New pavilion is an impressive addition to Frankenstein parish


The new pavilion on the grounds of Our Lady Help of Christians Church in Frankenstein will be a hub of fellowship and activity for the people of the parish and school.

This project officially began in July of 2020, with the pavilion and building completed last October.

The structure was dedicated on Oct. 12, 2020, as Father Colin Franklin, current pastor, and Father Daniel Merz, former pastor blessed the pavilion and those gathered.

“When we built this, the idea was to support the functions of the parish as well as the school,” said pavilion committee member Russell Troesser. “We wanted to keep it close to the school because they use it and everything is tied together.”

From those voting, 77 percent voted in favor of building the pavilion, pavilion committee member Donna Backes stated.

There are 144 individuals and families at this time.

Support for the project went beyond area residents.

“We have a lot of people who have moved away but still want to support the church,” said Mrs. Backes.

Ballots for parishioners included one plan for just the pavilion and another for the pavilion with a bathroom.

Another aspect of the project was the addition of concrete between the pavilion and the school.

“That used to be all gravel and we wanted to make it easier for those who have a disability or are elderly and have trouble walking,” said Mr. Troesser.

The goal at the start was to raise 70 percent of the total project before the start of construction.

Fundraising efforts included FifthFest and dances, along with donations from individuals, and a grant from the Schwartze Foundation.

“Estimates were a little low in 2019 when we got to 2020,” said Mr. Troesser. “I’m glad it’s done this year because everything keeps going up.”

Shaun Haslag Construction of Loose Creek built the pavilion using plenty of local materials.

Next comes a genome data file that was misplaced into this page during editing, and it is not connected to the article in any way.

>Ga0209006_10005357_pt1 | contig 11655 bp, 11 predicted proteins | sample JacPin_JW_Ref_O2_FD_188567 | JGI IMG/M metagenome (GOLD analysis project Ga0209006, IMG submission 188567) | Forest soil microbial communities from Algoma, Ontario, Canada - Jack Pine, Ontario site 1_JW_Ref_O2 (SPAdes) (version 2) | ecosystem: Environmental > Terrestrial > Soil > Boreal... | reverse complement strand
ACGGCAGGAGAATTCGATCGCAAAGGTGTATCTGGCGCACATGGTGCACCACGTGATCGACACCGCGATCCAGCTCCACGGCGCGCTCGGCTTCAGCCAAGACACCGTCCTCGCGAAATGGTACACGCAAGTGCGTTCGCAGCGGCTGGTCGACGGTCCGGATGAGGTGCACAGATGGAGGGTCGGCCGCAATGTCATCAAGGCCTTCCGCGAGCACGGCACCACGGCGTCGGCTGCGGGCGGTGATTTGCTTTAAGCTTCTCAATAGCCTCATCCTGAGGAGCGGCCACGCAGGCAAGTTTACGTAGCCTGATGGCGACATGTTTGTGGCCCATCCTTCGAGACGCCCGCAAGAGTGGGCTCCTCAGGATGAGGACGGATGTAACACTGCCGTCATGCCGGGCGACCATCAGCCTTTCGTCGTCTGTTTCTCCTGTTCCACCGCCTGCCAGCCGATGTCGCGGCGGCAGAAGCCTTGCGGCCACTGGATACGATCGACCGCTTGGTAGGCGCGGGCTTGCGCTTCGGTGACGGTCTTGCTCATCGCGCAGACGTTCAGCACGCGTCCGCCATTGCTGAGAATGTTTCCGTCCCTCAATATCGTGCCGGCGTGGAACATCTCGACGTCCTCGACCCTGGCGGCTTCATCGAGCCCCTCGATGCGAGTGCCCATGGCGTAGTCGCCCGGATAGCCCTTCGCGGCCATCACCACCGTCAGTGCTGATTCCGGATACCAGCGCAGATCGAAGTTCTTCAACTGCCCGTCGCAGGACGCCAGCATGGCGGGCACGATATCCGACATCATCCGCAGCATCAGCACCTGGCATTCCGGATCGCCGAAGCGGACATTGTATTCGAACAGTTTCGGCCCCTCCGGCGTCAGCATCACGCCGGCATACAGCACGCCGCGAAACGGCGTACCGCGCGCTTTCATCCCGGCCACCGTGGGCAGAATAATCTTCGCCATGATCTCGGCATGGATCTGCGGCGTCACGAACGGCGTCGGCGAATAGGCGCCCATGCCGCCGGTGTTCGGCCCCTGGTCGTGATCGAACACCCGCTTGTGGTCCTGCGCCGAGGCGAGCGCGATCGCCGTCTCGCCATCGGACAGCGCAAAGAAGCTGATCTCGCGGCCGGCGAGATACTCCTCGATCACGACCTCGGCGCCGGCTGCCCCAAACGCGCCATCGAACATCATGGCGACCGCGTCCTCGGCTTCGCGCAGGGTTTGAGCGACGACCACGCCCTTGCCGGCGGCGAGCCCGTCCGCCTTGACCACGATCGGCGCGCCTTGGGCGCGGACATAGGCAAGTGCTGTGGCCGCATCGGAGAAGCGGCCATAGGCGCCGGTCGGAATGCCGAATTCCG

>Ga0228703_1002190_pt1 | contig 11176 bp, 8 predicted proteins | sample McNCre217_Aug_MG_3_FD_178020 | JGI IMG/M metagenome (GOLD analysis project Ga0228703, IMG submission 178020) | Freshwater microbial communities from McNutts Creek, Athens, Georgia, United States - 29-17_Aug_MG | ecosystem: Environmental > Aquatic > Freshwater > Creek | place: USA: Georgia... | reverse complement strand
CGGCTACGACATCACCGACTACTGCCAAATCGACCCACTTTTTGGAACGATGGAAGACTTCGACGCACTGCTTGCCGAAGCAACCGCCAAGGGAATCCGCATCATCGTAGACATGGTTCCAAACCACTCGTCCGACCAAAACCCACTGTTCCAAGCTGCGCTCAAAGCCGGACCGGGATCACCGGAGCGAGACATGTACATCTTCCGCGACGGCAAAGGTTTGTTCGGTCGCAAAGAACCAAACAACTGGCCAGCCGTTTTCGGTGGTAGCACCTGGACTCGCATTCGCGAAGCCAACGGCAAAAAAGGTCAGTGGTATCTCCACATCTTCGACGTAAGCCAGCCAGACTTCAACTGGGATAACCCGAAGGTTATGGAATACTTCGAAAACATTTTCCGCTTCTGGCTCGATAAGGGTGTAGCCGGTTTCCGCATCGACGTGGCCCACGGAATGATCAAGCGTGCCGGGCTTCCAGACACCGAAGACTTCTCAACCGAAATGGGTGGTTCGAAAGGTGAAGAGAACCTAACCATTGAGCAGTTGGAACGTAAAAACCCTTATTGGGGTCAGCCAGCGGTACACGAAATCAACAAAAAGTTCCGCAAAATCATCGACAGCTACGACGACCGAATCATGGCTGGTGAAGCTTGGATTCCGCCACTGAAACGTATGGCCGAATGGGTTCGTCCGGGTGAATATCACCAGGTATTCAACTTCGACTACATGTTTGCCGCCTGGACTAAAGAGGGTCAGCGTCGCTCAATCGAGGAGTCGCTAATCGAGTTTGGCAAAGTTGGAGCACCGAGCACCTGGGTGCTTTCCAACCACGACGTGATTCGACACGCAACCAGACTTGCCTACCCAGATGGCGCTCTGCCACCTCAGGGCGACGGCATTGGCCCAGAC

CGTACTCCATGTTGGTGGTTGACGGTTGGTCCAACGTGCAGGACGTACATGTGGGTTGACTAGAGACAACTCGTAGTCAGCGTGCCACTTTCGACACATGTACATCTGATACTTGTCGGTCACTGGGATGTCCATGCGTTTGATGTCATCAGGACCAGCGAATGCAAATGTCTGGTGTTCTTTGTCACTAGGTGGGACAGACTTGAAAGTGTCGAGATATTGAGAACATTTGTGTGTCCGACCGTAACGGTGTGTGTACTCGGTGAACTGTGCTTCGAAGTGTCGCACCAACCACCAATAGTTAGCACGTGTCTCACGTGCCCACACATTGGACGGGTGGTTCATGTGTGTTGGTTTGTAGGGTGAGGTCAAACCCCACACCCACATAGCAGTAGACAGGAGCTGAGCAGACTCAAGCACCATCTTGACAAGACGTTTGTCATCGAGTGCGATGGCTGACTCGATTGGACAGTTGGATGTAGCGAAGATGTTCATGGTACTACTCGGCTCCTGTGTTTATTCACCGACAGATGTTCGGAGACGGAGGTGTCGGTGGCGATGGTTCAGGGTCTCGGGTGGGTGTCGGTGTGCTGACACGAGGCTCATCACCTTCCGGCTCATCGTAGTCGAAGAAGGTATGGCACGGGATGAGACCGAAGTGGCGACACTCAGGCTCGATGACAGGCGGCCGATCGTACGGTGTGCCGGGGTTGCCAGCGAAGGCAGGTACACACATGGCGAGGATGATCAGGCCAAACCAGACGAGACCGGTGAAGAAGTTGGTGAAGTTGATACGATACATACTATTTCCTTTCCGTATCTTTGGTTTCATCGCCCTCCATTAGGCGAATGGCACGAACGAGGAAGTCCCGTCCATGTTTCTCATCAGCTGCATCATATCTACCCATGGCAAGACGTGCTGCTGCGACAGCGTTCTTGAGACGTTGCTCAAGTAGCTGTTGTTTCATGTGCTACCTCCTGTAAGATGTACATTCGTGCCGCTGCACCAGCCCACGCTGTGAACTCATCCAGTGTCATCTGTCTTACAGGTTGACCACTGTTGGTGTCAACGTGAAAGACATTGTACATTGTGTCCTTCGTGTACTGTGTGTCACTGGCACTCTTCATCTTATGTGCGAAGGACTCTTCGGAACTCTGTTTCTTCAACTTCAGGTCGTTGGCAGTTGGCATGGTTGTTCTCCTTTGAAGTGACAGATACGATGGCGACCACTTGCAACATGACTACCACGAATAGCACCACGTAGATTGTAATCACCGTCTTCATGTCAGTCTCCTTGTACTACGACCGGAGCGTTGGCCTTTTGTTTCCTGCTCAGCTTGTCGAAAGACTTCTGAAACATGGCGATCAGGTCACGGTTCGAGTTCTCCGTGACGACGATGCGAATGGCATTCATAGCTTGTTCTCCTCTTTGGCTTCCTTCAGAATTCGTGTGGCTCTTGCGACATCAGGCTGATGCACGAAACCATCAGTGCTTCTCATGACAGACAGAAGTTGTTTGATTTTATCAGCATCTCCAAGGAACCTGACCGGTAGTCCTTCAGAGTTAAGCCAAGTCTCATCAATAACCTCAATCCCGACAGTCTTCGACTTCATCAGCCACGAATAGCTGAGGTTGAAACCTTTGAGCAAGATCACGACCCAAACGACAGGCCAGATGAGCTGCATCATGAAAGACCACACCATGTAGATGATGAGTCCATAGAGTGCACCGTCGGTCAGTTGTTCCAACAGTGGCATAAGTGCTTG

Dead white oak trees from local wooded areas near the church were cut by Gary Bonnot and used for the pillars and ceiling while the siding at the front of the pavilion came from a barn built in 1924.

“It keeps a rustic look for the pavilion,” said Mr. Troesser. “We’ve got some touches yet to make but we’re in good shape.”

Sliding barn doors open to reveal an ADA-accessible restroom on one side, and on the other, an entry to a kitchen, which at some point will have a stove and a refrigerator.

“For rentals, we were thinking a stove would be nice so people who rent the pavilion can have everything in one place,” said Mrs. Backes, adding the kitchen in the school is close enough to allow for food to be prepared there and transported to the kitchen for events such as the parish picnic.

Two doors in the center of the wall open to make a sandwich counter available.
Durable stone flooring was selected for its slip-resistant nature. “When it rains, we didn’t want to have to worry about people falling,” Mr. Troesser explained.

Stonework began in late November, Mr. Troesser noted, explaining some materials were delayed due to the pandemic.

Mrs. Backes noted the stone used at the base of the pillars and around the building were matched as closely as possible to that used for the church, and other buildings, along with the rock wall.

“We tried to get it to blend in and I think it does pretty well,” Mr. Troesser added.

He said the plan moving forward is to add drop-down curtains so the pavilion can be enclosed.

“With COVID, the company that makes them got crazy on the price and lead time,” he stated. “Everything went up 30 or 40 percent while we were building this.”

Several individuals volunteered time to the project, including Eugene Voss.

“We appreciate everyone who offered support or help with this project,” said Mrs. Backes. “It’s a nice addition to the church grounds, and it will be well used.”

Mr. Johnson is editor of the Unterrified Democrat newspaper in Linn (, which published a version of this article June 2 and gave permission for this version to be published here.